Applying to Jonesborough is relatively straightforward: complete the application form and submit it with promotional materials and recordings.  Then, wait and hope for the best.

The tough part: you need a substantial body of material that is unique and which you know inside out, back to front, forwards and backwards. This is no time to become ruffled, which is easy to do when you are performing for nearly two thousand people.

That having been said, performing at Jonesborough is an incredibly magical experience.  My first set, I shared with none other than Kathryn Windham.  What an honor and a privilege.  The tent was filled to capacity and beyond.  I told a story called “Sundays” and - this is how good Kathryn is - in her quiet, unassuming manner, she seamlessly picked up the theme and followed my story with the delightfully funny details of her Sundays as a child in Selma, Alabama.  Not only that but, as she told, she artfully referred to details from my story, weaving them effortlessly into hers.  A truly magnificent storyteller!

Next I shared the stage with Barbara McBride Smith.  Once again the tent was filled to capacity.  I told a story about my grandfather and the adventures I shared with him when he came to live with us.  Barbara McBride Smith also told a personal which blew me away.  It was funny and poignant and reverberated with the truth of her experiences.  I do not know whether she was planning to tell this particular story at this particular time, but once again, it was a neat follow-up to mine.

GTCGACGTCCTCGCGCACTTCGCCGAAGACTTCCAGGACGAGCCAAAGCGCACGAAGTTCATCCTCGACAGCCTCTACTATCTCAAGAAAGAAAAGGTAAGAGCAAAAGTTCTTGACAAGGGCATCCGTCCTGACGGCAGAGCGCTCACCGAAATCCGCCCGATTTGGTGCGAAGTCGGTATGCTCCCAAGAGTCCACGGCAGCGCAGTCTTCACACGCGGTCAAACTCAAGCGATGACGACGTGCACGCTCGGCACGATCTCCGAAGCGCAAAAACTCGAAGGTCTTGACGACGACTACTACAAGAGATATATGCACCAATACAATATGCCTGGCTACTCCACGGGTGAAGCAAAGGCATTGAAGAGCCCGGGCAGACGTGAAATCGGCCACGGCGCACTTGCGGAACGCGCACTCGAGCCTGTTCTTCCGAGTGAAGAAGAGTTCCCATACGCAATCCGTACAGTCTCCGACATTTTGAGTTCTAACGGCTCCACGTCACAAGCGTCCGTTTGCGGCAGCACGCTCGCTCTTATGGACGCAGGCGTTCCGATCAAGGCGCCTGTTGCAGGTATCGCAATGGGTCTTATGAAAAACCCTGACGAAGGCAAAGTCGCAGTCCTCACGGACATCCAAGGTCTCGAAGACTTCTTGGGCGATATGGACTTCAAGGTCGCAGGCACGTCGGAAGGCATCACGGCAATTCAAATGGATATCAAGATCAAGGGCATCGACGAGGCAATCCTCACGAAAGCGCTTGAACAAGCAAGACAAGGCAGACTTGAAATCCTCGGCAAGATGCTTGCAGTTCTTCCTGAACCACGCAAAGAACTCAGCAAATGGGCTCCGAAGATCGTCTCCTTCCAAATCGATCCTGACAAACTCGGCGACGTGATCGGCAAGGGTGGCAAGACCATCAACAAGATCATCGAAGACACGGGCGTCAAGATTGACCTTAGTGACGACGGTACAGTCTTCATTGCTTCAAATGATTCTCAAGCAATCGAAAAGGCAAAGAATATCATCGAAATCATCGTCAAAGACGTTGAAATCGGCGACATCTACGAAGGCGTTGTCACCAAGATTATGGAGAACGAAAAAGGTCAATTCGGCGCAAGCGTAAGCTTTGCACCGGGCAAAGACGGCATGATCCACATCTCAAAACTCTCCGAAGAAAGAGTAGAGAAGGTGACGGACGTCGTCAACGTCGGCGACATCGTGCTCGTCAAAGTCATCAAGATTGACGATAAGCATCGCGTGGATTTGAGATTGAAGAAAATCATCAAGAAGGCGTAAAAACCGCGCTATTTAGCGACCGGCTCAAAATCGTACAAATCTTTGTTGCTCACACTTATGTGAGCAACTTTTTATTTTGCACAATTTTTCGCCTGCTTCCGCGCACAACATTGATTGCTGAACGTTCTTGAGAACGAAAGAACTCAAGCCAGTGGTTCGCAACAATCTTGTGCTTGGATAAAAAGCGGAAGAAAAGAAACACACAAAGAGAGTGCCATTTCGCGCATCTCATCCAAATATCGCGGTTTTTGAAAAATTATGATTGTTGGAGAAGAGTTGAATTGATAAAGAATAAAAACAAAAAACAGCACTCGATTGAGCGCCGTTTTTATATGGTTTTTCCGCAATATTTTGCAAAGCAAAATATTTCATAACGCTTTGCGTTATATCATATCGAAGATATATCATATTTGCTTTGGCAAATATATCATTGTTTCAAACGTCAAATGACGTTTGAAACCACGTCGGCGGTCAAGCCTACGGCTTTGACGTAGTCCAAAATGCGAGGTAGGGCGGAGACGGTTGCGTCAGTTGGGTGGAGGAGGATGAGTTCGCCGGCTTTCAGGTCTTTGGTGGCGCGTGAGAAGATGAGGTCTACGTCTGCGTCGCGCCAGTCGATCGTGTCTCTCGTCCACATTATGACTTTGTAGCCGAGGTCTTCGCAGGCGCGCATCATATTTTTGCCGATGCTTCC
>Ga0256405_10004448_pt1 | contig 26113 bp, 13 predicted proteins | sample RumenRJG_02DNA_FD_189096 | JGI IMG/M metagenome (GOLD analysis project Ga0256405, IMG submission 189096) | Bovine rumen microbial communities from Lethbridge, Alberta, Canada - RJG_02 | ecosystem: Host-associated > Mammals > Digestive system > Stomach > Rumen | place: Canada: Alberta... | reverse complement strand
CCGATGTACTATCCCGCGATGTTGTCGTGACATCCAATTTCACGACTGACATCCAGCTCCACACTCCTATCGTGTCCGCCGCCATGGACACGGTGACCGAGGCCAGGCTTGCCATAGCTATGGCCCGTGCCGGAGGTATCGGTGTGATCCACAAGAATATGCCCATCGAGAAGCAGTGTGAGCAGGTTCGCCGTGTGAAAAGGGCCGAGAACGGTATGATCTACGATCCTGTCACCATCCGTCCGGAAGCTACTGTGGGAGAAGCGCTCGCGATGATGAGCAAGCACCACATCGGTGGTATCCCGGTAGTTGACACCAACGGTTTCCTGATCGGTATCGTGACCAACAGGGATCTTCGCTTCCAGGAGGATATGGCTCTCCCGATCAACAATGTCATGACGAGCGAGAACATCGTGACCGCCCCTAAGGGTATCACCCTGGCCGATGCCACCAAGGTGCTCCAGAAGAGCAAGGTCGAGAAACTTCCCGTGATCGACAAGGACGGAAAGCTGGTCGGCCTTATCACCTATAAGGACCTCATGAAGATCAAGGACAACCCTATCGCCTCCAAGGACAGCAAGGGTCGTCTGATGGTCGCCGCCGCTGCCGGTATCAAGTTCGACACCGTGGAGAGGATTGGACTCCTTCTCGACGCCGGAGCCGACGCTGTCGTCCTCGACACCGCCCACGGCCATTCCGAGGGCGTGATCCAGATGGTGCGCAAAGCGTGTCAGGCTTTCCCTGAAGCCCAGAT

Finally, I shared the stage with Bill Harley (I know!  No pressure there!).  I told “The Wicket Gate,” a story about my struggles learning to read - a funny and touching story.  It turned out to be the perfect foil for Bill’s, which was a rollicking story about friendship between a group of boys and what happens when girls enter the scene.  As you can imagine, the audience was in stitches.

It is easy to feel intimidated by these truly talented storytellers; it is easy to feel daunted and to second guess your own material – and you must not.  You must know deep down that your material is good – it is not like Kathryn’s or Barbara’s or Bill’s – it is very much your own and it is unique.

On a last note, the audience in Jonesborough is truly supportive and responsive.  For my hour slot, I was expecting a small crowd since I was up against some heavy hitters – and you are always up against heavy hitters.  I was thrilled to see that my tent was full!  A truly wonderful feeling!   Of course, there is nothing quite like walking down Main Street and having people yell out that they loved your stories. 

On returning to my eighth grade classroom, I suggested that my students might give me a round of applause at the end of each class – not surprisingly, no one obliged!

P.S. My first appearance in Jonesborough at the Exchange Place was twenty years ago. Maybe getting there is not an overnight affair!